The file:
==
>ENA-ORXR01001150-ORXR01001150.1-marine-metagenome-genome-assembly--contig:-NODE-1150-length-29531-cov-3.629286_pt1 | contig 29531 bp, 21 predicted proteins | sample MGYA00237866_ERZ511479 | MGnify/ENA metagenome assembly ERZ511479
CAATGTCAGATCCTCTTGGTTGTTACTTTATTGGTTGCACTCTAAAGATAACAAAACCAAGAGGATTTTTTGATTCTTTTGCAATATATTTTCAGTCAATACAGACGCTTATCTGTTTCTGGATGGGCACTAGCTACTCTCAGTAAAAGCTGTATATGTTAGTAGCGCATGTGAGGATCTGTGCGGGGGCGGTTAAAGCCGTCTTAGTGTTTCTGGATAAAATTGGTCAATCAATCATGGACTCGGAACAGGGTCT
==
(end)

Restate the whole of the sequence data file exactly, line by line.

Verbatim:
>ENA-ORXR01001150-ORXR01001150.1-marine-metagenome-genome-assembly--contig:-NODE-1150-length-29531-cov-3.629286_pt1 | contig 29531 bp, 21 predicted proteins | sample MGYA00237866_ERZ511479 | MGnify/ENA metagenome assembly ERZ511479
CAATGTCAGATCCTCTTGGTTGTTACTTTATTGGTTGCACTCTAAAGATAACAAAACCAAGAGGATTTTTTGATTCTTTTGCAATATATTTTCAGTCAATACAGACGCTTATCTGTTTCTGGATGGGCACTAGCTACTCTCAGTAAAAGCTGTATATGTTAGTAGCGCATGTGAGGATCTGTGCGGGGGCGGTTAAAGCCGTCTTAGTGTTTCTGGATAAAATTGGTCAATCAATCATGGACTCGGAACAGGGTCT